4: Why on earth would you give up a whole day to go to a conference where they don't serve ice cream? Come on. Can this be a serious event ?
3: You have no interest in learning about linking the on-line and off-line stakeholder engagement experiences from master-reporting-leader, Alberto Andreu Pinillos, Global Managing Director of Public Affairs, Telefónica. What's stakeholder engagement anyway? And on-line is more than it's cracked up to be.  The fact that more companies are engaging with stakeholders in a range of online formats than ever before shouldn't be of concern to you. What you don't Tweet can't hurt you, right ?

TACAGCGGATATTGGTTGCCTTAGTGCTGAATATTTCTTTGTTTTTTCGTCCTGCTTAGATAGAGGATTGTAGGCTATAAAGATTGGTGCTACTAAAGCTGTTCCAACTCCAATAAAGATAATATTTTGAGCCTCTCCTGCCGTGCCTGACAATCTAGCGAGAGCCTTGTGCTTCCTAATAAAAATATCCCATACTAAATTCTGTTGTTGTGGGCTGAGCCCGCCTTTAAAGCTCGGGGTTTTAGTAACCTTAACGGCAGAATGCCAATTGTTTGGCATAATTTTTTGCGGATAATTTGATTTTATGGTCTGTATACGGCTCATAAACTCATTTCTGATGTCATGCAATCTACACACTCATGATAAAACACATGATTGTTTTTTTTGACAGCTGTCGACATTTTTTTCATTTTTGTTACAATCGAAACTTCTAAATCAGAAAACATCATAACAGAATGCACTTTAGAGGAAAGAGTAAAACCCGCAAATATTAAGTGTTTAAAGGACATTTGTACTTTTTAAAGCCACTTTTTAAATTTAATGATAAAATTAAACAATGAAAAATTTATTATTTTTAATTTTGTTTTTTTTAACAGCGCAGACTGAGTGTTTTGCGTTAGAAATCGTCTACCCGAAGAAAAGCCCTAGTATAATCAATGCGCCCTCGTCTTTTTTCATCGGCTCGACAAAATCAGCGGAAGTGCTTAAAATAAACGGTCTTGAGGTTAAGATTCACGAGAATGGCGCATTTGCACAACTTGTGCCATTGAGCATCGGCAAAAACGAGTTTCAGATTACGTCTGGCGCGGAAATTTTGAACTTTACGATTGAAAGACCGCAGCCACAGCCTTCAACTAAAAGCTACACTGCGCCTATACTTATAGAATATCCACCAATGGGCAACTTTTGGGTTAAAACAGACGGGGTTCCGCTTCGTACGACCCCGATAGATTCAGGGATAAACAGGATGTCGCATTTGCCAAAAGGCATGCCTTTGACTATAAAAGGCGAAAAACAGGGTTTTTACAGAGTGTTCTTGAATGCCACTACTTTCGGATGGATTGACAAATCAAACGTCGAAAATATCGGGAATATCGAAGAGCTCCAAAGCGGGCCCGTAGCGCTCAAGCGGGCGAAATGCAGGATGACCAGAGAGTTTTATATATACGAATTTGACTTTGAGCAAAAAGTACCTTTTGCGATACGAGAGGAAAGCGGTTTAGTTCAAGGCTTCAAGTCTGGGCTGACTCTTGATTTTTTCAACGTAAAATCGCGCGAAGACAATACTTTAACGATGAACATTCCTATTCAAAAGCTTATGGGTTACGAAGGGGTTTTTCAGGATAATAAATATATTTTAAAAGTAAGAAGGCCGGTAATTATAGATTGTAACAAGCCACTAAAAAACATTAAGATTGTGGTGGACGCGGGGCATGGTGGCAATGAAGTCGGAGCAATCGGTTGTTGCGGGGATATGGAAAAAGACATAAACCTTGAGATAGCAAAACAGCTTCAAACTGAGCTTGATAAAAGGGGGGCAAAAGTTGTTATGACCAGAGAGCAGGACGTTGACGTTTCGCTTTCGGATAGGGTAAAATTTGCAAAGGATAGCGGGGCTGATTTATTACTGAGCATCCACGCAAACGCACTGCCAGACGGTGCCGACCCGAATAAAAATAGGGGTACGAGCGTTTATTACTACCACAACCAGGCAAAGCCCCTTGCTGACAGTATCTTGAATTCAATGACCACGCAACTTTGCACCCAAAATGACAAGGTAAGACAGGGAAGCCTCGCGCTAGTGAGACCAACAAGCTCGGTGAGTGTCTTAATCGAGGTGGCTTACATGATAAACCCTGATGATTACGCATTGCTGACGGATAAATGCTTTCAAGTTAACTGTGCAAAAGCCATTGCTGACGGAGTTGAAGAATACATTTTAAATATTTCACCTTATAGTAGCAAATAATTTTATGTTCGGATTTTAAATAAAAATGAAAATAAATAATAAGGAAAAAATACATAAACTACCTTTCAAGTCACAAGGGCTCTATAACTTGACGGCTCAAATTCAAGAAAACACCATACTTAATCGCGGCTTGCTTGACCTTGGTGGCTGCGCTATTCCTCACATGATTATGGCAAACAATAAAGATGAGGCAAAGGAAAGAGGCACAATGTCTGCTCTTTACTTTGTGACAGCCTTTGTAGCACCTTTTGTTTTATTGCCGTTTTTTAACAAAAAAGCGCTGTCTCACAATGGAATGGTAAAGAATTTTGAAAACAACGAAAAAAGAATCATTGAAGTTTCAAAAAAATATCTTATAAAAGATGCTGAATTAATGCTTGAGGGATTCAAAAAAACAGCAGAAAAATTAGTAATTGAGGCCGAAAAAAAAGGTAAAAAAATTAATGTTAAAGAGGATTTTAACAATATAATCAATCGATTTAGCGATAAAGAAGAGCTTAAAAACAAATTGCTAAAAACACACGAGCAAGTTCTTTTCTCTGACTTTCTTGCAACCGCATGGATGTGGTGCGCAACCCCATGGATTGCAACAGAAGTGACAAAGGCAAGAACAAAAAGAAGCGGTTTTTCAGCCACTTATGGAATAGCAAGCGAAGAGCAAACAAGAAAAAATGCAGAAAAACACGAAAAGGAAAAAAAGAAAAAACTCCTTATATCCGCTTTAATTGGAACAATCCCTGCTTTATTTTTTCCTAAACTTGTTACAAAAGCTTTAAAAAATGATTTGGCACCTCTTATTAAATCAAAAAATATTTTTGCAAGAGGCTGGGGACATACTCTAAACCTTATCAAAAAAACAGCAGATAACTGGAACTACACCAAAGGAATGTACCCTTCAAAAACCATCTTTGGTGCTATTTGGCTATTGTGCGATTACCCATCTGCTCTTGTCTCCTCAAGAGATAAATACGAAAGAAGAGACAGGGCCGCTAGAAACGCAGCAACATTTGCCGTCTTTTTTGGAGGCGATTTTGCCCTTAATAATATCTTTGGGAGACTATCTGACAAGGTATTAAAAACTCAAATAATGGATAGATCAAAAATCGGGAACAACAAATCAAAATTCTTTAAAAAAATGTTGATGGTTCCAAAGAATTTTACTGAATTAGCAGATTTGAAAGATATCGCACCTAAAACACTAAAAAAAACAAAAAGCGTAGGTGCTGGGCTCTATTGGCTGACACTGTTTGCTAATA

2: You have no plans to be in London in February 2013,  and your schedule is totally inflexible. Making room for one of the most interesting events on the sustainability reporting calendar in the UK in 2013 is absolutely impossible. You are overworked, overloaded, overtravelled, overconferenced and underbudgeted. Why change your plans for this one?  The fact that you will gain cutting-edge insights, learn from best-in-class leaders,  have an opportunity to reframe your thinking about sustainability reporting and  related processes, and generally have a totally fun and productive day is not relevant. Just keep going into the office and doing what you're doing. That's ok. Ostriches manage to survive somehow (though some ostrich species are listed as endangered).